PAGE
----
One of the most important things you can do to understand your school’s financial situation is to implement a Full Cost Equivalent system.
(If you’ve followed GraceWorks for a while, you may have heard us call this “Full Pay Equivalent,” but we’ve updated the language for clarity.)
This is an idea that many schools are not familiar with, so I want to take a moment to explain the what, how, and why behind such a system.
What is FCE?
A Full Cost Equivalent (FCE) is the total cost to educate one student. The Full Cost Equivalent (FCE) system advocated here is a way to measure enrollment that places the emphasis on making your net tuition budget goal. Furthermore, the FCE system considers the percentage, on average, for each student to set more realistic enrollment goals and expense budgets.
Why use FCE?
Why use the Full Cost Equivalent (FCE) system in the first place?
The FCE system answers several essential questions. In priority order, these are:
- How do we know that we will make our net tuition income budget?
- Are we priced right?
- What is the impact of our automatic discounts?
- Are we giving away too much (or little) financial aid?
Before we dive into the details, an observation. The #1 revenue source for a Christian school is tuition income. Ask yourself, how do we manage our #1 source of revenue? Far too often I hear about some invisible guiding hand and the power of prayer. For the more desperate I hear things like “it always works out,” or “miracles.”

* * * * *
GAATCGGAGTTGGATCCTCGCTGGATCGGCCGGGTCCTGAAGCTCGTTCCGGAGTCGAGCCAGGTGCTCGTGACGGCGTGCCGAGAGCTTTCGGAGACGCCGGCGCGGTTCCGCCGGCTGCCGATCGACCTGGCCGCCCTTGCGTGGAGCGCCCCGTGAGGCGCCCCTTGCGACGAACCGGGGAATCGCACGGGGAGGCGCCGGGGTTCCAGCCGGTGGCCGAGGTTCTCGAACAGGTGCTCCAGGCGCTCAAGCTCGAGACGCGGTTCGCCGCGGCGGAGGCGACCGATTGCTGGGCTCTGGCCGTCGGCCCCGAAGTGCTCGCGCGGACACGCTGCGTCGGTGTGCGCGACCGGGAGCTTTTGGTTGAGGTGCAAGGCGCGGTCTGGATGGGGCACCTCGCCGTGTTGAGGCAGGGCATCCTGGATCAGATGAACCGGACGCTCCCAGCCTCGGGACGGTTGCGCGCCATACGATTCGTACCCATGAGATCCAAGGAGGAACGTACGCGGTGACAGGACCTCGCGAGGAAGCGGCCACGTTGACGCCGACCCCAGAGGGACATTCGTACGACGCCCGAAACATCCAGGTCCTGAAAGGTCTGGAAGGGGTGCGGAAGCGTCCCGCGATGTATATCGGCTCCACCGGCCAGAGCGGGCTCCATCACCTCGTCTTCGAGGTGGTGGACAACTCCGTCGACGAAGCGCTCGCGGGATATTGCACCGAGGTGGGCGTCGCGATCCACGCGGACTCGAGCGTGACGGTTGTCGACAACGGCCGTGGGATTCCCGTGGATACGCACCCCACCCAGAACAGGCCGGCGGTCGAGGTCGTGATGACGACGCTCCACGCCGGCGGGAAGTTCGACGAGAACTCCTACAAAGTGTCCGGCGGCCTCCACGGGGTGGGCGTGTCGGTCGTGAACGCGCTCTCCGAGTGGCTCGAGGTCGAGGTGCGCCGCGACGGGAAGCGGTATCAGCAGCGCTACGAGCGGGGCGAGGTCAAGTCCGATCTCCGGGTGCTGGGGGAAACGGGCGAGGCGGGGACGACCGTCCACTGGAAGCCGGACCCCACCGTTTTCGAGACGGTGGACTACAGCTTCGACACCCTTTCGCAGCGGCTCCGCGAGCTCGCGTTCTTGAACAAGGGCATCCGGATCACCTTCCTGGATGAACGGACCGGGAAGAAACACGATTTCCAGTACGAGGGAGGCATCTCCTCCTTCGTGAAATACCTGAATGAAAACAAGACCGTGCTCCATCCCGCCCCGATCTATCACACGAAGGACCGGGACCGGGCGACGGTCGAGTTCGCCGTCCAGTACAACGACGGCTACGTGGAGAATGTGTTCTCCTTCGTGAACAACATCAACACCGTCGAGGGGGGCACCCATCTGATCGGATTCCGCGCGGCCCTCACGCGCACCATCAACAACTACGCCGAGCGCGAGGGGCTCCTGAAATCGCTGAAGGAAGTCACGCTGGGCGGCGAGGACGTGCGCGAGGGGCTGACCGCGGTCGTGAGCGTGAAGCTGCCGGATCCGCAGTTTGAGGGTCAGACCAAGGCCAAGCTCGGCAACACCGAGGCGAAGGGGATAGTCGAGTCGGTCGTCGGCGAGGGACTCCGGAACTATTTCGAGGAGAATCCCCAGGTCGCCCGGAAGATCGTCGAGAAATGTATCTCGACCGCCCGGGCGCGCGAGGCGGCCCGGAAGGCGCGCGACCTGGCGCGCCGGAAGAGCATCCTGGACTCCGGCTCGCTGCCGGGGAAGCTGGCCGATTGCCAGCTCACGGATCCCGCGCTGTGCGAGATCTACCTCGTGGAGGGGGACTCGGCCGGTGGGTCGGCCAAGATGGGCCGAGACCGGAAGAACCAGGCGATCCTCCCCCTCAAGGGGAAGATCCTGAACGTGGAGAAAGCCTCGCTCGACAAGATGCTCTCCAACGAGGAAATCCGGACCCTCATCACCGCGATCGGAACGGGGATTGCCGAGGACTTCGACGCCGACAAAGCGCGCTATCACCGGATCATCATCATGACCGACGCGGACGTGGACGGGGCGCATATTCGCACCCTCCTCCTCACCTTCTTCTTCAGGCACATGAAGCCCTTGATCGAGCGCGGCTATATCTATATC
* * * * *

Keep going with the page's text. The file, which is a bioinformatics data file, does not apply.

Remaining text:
We can do better than this.
No question – it is quite hard to manage net tuition income. It takes logic and hard work to know earlier rather than later whether you will make your budget – and do something about it months before the start of a new school. Our systems make that much easier – and save you a great deal of time.
We have two goals.
The first broad goal is to dramatically simplify how we talk about tuition revenue as staff and board.
- The cost to educate one child – an FCE by definition.
- And the number of those FCE units needed to make your tuition income budget.
Essentially, FCE boils your projected tuition income for the coming year into two key numbers:
E.g. A Full Pay Equivalent is $10,800, and we need 97 of these to make our tuition budget.
Boards need clarity and sharpness of mind when it comes time to make important financial decisions. The FCE system helps your Board to grasp the financial picture in just minutes. Really 1 minute. That frees up collective energy, time, and brainpower to work through
what we’re going to do about this mess the best solutions for our current financial situation.
(Consider the alternative, spending 30 to 60 minutes establishing what really is happening financially, and only then making important financial decisions. Before I worked out the FCE system, I sat through far too many board meetings where all the energy was sucked out the room before we even got to the really important decisions.)
The second broad goal is to change your corporate culture. Implementing an FCE system forces everyone — Board and staff alike — to come to grips with the discrepancy between what your maximum tuition is, and what it actually costs to educate a student.